Nevertheless, the past seems to have a strong hold on Baltimoreans, and Marylanders in general. I recall like it was yesterday arguing with my out-of-town news bosses about the importance of making a full-blown story out of the closing of Hess Shoes. They just didn't see the significance of it. My "standup" that day was along York Road below the city-county line, where I pointed out the locations of the long-gone Pop's Toys and Hess and Hamburgers, Silber's Bakery, Read's and Stewart's, and the first "suburban" outpost of Hochschild Kohn. Only when another reporter's story fell through did they allow us to spend a whole two minutes on good old Hess. Clearly, they still didn't get it.

Close to 20 years ago, when Wal-Mart was angling to open its first Maryland store, I went to Prince Frederick in Southern Maryland, where I spent the morning with the manager of a Ben Franklin (yes, a chain store, but a charming one that every small town seemed to have). He walked me down the paper goods aisle.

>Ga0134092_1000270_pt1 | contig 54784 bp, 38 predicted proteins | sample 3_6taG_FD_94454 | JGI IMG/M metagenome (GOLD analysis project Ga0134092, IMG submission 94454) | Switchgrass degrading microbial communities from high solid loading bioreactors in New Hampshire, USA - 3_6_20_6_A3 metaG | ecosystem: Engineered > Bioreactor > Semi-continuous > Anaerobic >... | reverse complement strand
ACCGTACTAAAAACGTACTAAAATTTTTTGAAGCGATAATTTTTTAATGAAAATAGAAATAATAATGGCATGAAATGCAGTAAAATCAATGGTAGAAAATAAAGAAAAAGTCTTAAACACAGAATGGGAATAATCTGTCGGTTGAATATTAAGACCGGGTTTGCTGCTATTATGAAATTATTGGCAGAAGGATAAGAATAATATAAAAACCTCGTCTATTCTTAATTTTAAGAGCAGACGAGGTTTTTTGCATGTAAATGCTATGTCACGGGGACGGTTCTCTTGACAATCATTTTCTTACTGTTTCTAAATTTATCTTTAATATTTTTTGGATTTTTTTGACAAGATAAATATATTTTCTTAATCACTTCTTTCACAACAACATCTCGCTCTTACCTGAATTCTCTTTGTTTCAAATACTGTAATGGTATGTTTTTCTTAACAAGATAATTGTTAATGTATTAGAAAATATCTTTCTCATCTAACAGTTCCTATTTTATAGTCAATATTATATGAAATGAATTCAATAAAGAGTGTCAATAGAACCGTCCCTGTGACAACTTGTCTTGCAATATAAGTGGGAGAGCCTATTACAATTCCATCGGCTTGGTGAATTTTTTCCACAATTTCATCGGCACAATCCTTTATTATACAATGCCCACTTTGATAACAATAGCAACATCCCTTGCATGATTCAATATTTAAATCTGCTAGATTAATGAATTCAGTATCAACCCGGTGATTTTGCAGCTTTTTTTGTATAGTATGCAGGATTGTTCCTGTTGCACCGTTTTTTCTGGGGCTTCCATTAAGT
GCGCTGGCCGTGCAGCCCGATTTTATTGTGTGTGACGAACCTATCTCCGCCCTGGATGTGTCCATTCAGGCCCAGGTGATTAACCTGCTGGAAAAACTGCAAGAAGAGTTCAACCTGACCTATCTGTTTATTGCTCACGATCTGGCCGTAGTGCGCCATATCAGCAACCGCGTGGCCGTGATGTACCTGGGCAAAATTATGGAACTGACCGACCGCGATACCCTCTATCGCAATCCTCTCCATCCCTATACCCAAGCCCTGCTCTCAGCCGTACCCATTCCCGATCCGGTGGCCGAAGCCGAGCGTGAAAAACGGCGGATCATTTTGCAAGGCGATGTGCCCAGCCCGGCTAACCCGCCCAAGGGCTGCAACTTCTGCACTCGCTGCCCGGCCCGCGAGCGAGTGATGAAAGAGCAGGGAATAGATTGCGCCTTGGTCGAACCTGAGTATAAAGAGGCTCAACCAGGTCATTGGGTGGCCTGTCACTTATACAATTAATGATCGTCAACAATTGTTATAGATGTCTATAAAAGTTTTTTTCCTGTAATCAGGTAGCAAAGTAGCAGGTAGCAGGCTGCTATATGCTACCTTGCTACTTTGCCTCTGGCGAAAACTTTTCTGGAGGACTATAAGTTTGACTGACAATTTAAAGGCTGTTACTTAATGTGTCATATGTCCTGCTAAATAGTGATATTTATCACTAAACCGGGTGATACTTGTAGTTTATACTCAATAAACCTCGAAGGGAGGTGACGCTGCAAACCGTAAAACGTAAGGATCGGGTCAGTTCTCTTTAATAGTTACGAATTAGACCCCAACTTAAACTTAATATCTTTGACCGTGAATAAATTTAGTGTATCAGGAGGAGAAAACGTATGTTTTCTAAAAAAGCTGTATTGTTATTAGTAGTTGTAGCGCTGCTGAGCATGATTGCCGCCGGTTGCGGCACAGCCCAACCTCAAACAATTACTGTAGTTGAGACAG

"See this?" he said, holding up a standard four-pack of toilet paper. "Wal-Mart can sell you this for 30 cents cheaper than I can buy it wholesale."

When the shiny new Wal-Mart out on the bypass opened, they needed traffic officers to keep the peace. I knew then that the future of retail was changing forever before my very eyes.

Which brings me back to my little almanac notebook, and to the closing of Woolworth's. The saddest part of the story? Once Woolworth's was gone, it didn't take long for all the other five-and-tens to give up the fight. Like patients on life support who saw their strongest comrade die and gave up themselves, the McCrory's and McLellan's and Kresge's and G. C. Murphy's were soon gone too, replaced on the retail landscape by dollar stores and gigantic retailers.

All of this was set in motion 10 years ago, when retail districts from Cumberland to Salisbury and Elkton to Leonardtown were changed forever when Woolworth's closed its doors.

Mark A. Vernarelli, a former television news reporter, is now a public information officer and freelance writer. His e-mail is vern35@verizon.net.